4. What do you love the most about being a CASA?

    I love the connection we get with the CASA staff members, the families we serve, the DCS staff, service providers and the court system. I can honestly see the different we make to a child and the families we get to work with. I see the value of someone dedicated to truly advocate for the best interest of the child. Knowing that each time we are in court, we bring value to the child, to their families, the system and to the judge who has an awesome responsibility for the welfare of our further generation. Knowing we make a difference! The quality and passion of the people we are in contact with provides the energy and motivation to advocate. CASA is an opportunity to be a part of something wonderful and something that is greater than I could ever do on my own. I see those who serve our children as super heroes, and in CASA, I get to be in the presence of super heroes frequently!

    5. And now for a little fun, what’s a hidden talent or unusual fact that most people don’t know about you?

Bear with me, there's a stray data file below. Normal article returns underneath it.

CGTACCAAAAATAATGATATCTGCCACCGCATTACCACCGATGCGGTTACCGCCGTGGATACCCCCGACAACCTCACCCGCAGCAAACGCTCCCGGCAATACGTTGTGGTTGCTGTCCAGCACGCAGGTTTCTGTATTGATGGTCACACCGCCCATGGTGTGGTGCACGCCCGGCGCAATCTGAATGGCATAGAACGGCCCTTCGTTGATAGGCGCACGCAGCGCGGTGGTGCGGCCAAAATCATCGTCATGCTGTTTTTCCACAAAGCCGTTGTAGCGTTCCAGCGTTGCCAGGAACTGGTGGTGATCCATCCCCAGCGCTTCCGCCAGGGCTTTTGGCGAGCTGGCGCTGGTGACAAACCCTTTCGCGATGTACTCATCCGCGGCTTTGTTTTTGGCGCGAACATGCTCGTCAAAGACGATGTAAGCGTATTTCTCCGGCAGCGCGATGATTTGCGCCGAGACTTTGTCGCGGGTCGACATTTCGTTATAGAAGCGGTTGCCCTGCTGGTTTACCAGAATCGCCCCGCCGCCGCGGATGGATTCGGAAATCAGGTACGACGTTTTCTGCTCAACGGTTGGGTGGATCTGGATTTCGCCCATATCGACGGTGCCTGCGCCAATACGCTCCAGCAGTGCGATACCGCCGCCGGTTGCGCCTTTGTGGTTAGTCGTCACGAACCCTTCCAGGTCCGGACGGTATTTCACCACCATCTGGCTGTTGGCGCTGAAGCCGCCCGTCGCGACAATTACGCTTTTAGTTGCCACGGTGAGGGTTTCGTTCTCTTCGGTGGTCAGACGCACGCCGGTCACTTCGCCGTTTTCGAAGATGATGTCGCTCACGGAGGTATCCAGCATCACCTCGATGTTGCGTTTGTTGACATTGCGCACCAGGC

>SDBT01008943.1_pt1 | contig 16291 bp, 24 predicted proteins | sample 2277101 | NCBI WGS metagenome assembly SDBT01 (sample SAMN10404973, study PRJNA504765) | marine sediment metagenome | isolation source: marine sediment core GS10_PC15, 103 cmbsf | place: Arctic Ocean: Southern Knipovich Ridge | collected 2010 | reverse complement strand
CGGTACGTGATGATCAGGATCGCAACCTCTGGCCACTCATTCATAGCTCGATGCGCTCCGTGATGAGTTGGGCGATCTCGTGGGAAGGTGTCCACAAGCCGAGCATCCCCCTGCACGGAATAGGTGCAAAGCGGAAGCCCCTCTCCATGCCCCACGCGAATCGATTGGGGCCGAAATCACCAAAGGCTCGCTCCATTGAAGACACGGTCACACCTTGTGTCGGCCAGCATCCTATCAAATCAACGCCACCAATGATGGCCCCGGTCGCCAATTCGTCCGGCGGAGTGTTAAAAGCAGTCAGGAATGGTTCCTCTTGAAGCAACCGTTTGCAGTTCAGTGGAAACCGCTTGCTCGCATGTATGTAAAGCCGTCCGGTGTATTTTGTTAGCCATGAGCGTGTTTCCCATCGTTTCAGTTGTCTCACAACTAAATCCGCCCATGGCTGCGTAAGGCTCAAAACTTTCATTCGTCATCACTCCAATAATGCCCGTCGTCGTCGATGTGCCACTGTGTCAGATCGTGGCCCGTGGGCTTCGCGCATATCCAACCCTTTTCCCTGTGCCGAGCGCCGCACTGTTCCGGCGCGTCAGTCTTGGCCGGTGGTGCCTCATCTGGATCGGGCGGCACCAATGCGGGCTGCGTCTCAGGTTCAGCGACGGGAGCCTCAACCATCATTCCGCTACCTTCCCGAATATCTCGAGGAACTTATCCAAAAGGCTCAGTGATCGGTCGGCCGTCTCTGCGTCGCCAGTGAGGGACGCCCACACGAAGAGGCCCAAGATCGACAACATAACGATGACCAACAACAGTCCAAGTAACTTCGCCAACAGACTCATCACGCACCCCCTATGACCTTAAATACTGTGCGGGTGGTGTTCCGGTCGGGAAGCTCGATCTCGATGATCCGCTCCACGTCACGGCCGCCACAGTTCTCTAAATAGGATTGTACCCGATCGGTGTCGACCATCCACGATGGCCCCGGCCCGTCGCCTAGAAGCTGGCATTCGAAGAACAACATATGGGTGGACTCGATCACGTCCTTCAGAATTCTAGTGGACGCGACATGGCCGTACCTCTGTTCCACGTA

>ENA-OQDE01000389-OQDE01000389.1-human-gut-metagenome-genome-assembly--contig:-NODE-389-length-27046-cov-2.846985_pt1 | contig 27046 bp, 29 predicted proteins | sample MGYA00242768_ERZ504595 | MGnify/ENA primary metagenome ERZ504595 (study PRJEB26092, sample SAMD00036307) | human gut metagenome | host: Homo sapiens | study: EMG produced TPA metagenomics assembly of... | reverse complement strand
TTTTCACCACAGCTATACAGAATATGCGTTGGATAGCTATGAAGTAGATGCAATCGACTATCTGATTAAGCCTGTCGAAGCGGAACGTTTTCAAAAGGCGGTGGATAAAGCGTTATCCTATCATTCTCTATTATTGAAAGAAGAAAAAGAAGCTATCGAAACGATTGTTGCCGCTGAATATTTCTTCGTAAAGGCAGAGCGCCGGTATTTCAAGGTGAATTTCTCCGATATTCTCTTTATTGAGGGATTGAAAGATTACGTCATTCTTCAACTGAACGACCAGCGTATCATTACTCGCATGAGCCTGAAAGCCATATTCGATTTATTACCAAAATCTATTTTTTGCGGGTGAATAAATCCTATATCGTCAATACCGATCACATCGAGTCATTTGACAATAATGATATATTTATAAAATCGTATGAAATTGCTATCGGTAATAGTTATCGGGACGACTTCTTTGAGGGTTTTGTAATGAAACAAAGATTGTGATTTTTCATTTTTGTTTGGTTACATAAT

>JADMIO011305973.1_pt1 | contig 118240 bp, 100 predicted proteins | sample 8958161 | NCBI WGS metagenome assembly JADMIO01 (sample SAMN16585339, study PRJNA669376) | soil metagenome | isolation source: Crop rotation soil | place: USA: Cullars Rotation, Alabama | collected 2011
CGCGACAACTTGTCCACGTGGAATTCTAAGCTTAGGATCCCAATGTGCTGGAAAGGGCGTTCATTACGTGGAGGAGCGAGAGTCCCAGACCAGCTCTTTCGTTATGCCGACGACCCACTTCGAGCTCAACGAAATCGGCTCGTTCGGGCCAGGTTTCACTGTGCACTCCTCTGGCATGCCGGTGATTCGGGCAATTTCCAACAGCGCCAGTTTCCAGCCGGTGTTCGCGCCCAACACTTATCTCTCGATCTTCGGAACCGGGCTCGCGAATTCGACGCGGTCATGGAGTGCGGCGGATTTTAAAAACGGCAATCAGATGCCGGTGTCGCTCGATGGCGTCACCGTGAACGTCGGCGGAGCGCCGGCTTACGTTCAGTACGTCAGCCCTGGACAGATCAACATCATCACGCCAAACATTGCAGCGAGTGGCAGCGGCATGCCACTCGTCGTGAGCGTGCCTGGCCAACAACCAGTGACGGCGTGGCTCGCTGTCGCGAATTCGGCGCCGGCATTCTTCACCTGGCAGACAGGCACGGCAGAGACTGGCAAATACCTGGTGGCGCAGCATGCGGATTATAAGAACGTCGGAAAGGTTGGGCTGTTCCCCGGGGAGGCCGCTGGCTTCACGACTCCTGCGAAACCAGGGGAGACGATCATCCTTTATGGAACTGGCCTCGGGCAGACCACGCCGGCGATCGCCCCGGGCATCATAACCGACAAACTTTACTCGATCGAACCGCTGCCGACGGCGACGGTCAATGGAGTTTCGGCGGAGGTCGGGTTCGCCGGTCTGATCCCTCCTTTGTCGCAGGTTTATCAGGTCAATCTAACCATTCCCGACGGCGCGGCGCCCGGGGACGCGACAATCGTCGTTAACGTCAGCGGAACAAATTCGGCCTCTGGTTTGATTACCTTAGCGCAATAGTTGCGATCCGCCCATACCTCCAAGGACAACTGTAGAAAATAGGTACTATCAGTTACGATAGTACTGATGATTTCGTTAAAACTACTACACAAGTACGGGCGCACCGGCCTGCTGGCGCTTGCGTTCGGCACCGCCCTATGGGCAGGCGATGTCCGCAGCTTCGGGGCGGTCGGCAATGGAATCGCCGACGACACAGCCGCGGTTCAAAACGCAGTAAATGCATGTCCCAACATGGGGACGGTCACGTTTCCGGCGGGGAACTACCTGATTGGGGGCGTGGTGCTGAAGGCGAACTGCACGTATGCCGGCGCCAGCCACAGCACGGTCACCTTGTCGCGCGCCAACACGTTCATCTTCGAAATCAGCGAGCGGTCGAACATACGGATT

I don’t know if I have a hidden talent, because I like to be involved in so many things, I have to use everything that I have! I can’t hold back.

    Connie Carney – February 2017 Featured Volunteer

    1. How long have you been a CASA?

    I have been a CASA a little over two years.

    2. What brought you to apply to become a CASA?

    I like advocacy. I was a deputy public defender in Arkansas many, many years ago and found the work with FINS (Family in Need of Services) children the most rewarding client work and the most likely work to effect positive change.

    3. Besides being a CASA advocate, what do you like to do in your spare time?

    I don’t have any spare time 🙂 I have two kids and am involved in their activities, am an LLM student in health law policy at Mckinney Law School, teach freshman composition courses as an adjunct lecturer at IU. If I had free time I would write and read more – maybe exercise – I know I should, and I would definitely become involved in the Women Writing for Change group in Bloomington.

    4. What do you love the most about being a CASA?

    I like the relationships with the CASA community – and it is a community. Also, it is rewarding to see that even when things do not go as you hope they would, your efforts can still better the lives of the children just by bringing issues to the surface to establish continuum for future intervention.

    5. And now for a little fun, what’s a hidden talent or unusual fact that most people don’t know about you?

    I met my  husband when I was six years old. He was a neighbor, and we were childhood friends. He is pretty sweet.